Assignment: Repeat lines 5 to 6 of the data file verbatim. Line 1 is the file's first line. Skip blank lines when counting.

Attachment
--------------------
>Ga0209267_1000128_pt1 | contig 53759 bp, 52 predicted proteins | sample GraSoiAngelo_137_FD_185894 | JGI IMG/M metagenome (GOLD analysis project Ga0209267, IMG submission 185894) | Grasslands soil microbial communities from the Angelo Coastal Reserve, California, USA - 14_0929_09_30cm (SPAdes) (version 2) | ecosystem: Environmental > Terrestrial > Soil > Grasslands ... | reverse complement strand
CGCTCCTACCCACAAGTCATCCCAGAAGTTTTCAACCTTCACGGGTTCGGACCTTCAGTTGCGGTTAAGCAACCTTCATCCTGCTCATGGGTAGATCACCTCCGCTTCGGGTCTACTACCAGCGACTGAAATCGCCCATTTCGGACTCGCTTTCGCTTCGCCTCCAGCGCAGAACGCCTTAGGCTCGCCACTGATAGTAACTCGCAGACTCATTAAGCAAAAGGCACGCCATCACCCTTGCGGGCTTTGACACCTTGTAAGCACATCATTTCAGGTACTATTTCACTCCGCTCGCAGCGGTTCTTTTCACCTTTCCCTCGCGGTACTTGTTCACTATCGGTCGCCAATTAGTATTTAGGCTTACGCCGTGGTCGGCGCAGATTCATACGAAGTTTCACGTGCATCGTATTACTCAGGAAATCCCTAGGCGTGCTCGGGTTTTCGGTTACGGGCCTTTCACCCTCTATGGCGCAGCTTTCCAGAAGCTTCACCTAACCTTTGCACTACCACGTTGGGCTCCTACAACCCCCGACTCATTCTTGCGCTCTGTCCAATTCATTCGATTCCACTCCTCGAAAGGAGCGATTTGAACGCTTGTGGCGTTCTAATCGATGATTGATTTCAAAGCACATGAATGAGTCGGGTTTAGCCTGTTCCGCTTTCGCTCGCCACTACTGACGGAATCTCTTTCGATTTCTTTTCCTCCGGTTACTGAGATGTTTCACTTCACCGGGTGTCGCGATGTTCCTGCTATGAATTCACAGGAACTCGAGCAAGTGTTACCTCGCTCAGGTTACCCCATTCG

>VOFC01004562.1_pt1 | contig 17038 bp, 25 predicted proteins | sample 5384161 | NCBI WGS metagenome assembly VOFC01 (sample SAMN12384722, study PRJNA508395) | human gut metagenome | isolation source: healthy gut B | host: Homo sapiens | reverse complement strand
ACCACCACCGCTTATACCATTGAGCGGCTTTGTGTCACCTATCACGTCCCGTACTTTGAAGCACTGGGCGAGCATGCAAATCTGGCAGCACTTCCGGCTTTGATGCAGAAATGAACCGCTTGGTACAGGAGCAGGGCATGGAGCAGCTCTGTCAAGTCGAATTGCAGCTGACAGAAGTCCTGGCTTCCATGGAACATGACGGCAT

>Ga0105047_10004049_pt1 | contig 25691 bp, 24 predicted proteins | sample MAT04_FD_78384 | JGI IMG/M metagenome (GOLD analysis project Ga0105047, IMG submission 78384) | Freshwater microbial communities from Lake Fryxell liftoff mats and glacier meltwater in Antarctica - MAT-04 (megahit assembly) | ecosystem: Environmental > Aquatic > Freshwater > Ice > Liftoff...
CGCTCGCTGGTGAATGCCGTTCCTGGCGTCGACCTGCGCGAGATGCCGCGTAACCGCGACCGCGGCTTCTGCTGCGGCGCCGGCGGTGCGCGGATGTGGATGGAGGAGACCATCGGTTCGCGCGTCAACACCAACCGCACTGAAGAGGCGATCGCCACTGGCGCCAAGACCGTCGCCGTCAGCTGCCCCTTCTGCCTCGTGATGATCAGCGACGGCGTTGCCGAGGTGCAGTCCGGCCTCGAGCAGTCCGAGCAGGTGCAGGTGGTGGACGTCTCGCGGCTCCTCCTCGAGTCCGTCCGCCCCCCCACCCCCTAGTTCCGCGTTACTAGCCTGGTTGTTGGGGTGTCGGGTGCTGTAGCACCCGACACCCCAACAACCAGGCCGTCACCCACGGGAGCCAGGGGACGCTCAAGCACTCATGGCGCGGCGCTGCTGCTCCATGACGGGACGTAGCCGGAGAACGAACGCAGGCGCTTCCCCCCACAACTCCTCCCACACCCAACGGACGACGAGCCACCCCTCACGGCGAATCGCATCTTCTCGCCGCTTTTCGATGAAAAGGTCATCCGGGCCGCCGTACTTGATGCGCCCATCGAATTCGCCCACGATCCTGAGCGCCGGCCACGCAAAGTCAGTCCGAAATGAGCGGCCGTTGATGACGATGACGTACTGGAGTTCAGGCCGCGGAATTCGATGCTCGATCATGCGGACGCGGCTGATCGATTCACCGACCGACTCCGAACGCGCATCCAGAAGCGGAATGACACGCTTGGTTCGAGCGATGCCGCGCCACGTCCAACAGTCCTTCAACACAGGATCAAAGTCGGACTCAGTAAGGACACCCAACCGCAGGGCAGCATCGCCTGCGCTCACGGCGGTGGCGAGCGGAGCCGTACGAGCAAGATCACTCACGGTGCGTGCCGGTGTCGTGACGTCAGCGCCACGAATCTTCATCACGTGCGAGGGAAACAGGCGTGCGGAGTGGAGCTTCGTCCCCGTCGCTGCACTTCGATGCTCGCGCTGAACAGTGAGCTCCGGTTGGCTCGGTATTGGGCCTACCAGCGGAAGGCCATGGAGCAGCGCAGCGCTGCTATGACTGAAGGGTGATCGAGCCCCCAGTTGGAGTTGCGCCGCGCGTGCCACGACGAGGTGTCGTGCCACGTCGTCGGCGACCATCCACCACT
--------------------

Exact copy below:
>Ga0105047_10004049_pt1 | contig 25691 bp, 24 predicted proteins | sample MAT04_FD_78384 | JGI IMG/M metagenome (GOLD analysis project Ga0105047, IMG submission 78384) | Freshwater microbial communities from Lake Fryxell liftoff mats and glacier meltwater in Antarctica - MAT-04 (megahit assembly) | ecosystem: Environmental > Aquatic > Freshwater > Ice > Liftoff...
CGCTCGCTGGTGAATGCCGTTCCTGGCGTCGACCTGCGCGAGATGCCGCGTAACCGCGACCGCGGCTTCTGCTGCGGCGCCGGCGGTGCGCGGATGTGGATGGAGGAGACCATCGGTTCGCGCGTCAACACCAACCGCACTGAAGAGGCGATCGCCACTGGCGCCAAGACCGTCGCCGTCAGCTGCCCCTTCTGCCTCGTGATGATCAGCGACGGCGTTGCCGAGGTGCAGTCCGGCCTCGAGCAGTCCGAGCAGGTGCAGGTGGTGGACGTCTCGCGGCTCCTCCTCGAGTCCGTCCGCCCCCCCACCCCCTAGTTCCGCGTTACTAGCCTGGTTGTTGGGGTGTCGGGTGCTGTAGCACCCGACACCCCAACAACCAGGCCGTCACCCACGGGAGCCAGGGGACGCTCAAGCACTCATGGCGCGGCGCTGCTGCTCCATGACGGGACGTAGCCGGAGAACGAACGCAGGCGCTTCCCCCCACAACTCCTCCCACACCCAACGGACGACGAGCCACCCCTCACGGCGAATCGCATCTTCTCGCCGCTTTTCGATGAAAAGGTCATCCGGGCCGCCGTACTTGATGCGCCCATCGAATTCGCCCACGATCCTGAGCGCCGGCCACGCAAAGTCAGTCCGAAATGAGCGGCCGTTGATGACGATGACGTACTGGAGTTCAGGCCGCGGAATTCGATGCTCGATCATGCGGACGCGGCTGATCGATTCACCGACCGACTCCGAACGCGCATCCAGAAGCGGAATGACACGCTTGGTTCGAGCGATGCCGCGCCACGTCCAACAGTCCTTCAACACAGGATCAAAGTCGGACTCAGTAAGGACACCCAACCGCAGGGCAGCATCGCCTGCGCTCACGGCGGTGGCGAGCGGAGCCGTACGAGCAAGATCACTCACGGTGCGTGCCGGTGTCGTGACGTCAGCGCCACGAATCTTCATCACGTGCGAGGGAAACAGGCGTGCGGAGTGGAGCTTCGTCCCCGTCGCTGCACTTCGATGCTCGCGCTGAACAGTGAGCTCCGGTTGGCTCGGTATTGGGCCTACCAGCGGAAGGCCATGGAGCAGCGCAGCGCTGCTATGACTGAAGGGTGATCGAGCCCCCAGTTGGAGTTGCGCCGCGCGTGCCACGACGAGGTGTCGTGCCACGTCGTCGGCGACCATCCACCACT